You are the galaxy's most successful Krypton-3 salesman. Your Space Transporter breaks down on the way home. You coast off the space highway and freewheel into a very sinister neighbourhood. The only sign of life is from a run-down building across the street. You enter the room to find several pairs of hostile eyes, and a few sets of three, glaring at you. You're trapped! The only things between you and the phone, which you can use to call for assistance, are a few 'friendly' games of Shufflepuck, eight galactic misfits and an obsolete droid. You can't walk out of this dive, until you've played the entire gang of intergalactic misfits. Lose and you earn their contempt. Win and earn their resentment! Relax, what could be easier. Shufflepuck is perfect for everyone.
~from the back of the box
One of the few games that got constant play on my trusty Atari ST was Shufflepuck Cafe (1989 Broderbund). This game of air-hockey with a heavy sci-fi theme sparked my imagination as I battled fantastical 16-bit foes with nowt but a mouse and quick reflexes.
Stranded in an intergalactic dive bar, you play against all of the miscreants in order to gain their trust and make your way back home. All 9 opponents have their own personality and playstyles that you'll need to crack in order to win. Some are incredibly easy, such as the Skip Feenet the bespectacled weeney who holds his paddle with a weak trembling grip. Visine Orb, the gremlin with eyes like a bush baby is even more skittish, but his serves will more often than not send the puck bouncing wildly on the sides of the table making them harder to hit than expected. Lexan Smythe-Worthington, the lush lizard with a constant martini in his hand tries his best to hold steady but gets progressively worse the more alcohol he consumes.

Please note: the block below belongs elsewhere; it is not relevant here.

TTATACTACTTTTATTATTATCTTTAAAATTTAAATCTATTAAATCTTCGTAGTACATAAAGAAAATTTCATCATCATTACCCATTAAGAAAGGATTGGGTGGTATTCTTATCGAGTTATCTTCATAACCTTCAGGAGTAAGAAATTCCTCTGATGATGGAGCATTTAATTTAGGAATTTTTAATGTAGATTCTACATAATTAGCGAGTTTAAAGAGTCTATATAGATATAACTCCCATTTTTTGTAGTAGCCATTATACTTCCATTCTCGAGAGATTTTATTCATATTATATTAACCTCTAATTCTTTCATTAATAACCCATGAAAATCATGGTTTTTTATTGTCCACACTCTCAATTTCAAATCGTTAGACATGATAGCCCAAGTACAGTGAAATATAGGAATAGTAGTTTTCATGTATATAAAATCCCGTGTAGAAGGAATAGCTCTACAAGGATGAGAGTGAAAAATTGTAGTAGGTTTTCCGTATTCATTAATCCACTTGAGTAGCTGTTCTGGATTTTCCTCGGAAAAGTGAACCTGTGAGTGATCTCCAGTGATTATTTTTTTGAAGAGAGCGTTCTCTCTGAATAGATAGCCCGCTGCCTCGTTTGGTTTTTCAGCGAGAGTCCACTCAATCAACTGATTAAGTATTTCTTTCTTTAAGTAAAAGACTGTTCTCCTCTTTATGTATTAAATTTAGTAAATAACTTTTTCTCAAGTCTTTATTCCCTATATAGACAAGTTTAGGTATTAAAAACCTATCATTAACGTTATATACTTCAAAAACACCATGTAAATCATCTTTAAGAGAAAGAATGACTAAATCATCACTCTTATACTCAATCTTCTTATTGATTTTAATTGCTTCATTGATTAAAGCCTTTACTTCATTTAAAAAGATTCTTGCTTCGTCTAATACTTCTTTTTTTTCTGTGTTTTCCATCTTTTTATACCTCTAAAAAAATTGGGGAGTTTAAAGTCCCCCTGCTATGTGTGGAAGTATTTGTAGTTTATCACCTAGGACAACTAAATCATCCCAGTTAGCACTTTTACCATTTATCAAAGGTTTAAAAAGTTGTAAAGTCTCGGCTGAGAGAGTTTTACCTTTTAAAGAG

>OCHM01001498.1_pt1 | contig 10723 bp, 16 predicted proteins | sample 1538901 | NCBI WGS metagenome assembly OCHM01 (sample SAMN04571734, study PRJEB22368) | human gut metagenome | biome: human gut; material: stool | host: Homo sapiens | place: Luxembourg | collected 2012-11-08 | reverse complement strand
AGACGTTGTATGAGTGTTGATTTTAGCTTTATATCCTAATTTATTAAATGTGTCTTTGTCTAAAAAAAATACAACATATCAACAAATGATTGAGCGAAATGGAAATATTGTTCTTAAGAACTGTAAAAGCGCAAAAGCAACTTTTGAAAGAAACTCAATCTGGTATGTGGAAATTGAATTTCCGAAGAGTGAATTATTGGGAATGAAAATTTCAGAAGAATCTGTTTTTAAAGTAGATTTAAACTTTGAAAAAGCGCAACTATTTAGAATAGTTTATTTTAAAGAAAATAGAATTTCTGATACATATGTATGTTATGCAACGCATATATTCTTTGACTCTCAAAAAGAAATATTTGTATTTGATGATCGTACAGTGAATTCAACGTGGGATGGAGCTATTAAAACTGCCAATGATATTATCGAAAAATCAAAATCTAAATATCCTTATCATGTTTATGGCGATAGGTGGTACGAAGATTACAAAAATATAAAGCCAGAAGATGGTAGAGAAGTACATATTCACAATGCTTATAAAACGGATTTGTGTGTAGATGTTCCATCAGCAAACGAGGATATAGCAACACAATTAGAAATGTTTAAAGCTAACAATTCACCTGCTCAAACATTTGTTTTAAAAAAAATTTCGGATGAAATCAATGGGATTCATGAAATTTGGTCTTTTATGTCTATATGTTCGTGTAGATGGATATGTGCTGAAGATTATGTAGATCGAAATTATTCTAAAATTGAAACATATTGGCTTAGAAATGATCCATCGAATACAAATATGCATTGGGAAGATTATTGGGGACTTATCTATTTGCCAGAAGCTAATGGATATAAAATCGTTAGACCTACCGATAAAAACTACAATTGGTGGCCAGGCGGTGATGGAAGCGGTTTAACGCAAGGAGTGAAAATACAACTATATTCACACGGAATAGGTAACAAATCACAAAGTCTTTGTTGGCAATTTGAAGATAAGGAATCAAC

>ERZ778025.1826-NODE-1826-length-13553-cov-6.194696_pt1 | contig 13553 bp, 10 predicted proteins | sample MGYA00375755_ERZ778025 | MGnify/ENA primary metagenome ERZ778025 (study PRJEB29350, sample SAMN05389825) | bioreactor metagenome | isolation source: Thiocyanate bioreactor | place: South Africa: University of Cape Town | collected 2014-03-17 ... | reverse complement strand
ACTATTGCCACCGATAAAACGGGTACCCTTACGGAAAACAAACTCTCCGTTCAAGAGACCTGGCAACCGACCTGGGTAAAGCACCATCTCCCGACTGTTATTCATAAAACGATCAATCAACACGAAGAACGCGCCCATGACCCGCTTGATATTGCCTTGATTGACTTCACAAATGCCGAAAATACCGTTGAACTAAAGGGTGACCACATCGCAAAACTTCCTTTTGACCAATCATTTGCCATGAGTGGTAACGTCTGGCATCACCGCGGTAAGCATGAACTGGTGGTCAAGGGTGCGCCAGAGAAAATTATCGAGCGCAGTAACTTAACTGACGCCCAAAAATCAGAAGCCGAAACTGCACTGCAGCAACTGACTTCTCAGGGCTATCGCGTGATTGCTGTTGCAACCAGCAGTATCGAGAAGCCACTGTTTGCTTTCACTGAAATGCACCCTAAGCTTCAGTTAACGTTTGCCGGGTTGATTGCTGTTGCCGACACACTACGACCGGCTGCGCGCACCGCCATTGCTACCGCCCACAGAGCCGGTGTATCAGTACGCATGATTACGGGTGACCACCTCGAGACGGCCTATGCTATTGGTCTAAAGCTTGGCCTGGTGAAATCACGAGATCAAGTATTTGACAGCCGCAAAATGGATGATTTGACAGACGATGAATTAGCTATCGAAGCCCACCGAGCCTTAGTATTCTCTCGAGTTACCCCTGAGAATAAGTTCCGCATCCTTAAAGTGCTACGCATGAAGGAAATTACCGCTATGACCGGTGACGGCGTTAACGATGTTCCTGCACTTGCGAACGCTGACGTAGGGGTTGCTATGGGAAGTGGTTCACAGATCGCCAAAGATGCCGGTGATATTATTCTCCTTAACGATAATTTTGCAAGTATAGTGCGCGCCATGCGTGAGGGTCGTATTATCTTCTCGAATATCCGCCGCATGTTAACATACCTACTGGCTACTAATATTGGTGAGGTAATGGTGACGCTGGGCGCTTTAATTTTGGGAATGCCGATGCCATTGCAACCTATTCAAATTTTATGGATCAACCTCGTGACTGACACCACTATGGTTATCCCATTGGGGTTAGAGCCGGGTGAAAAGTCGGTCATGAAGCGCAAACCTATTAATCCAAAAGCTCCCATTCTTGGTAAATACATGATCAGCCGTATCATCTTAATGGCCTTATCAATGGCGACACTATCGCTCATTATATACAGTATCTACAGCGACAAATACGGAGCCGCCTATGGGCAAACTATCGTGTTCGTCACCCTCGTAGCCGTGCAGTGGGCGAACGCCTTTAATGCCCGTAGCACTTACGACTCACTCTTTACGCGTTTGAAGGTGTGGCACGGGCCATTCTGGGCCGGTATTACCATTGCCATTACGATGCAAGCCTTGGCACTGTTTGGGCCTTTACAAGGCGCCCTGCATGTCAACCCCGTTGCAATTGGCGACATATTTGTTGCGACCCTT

Other opponents have an unfair advantage. Princess Bejin serves not with her paddle but with her mind. Pay attention to the sound she makes to figure out where she's sending the puck. Even if you do catch it, good luck scoring against her! The grim-reaper get-up of Nerual Ttoille, on the other hand, is equally tricky. He seems to instantly know where your puck is going and returns it with the same amount of force without any attempt at changing the angle. Perhaps that is key to beating him.
By far the hardest opponent is not the pig-faced General called Eneg Doowtrop or the pug-faced Vietnam veteran named Vinnie the Dweeb but the owner of the establishment; Biff Raunch. This man holds nothing back and pummels you without mercy. You'll need major reflexes to score one point let alone the fifteen needed to win. Looks like we're staying here a little longer (unless you use the menu options to enlarge the size of your paddle).
The game began life in black and white on the Macintosh computers in 1988. Since then it has been surpassed with the detailed colour graphics of the 16-bit microcomputers (and VGA DOS of course). While I do slightly prefer the Amiga version, which I've included along with the DOS port, there is something to be said for the IBM PC release and how it utilised speech without a soundcard.
Shufflepuck Cafe holds many fond memories of my youth, and I'm pleased to say that they hold up rather well now. It is ultimately a simple game, but the patterns of your opponent can be uncovered if you're observant enough. That's more than I can say for other such games where 'difficulty' is confused with 'speed'. A highly recommended pick-up-and-play time waster.
To download the game, follow the link below. This custom installer exclusive to The Collection Chamber uses the DOSBox Daum build of DOSBox 0.74 to bring the PC version to modern systems and FS-UAE to emulate the Amiga version. Manual included. Tested on Windows 10.
File Size: 20.6 Mb. Install Size: 47.4 Mb. Need help? Consult the Collection Chamber FAQ
Shufflepuck Cafe is © Brøderbund Software Inc
Review, Cover Design and Installer created by me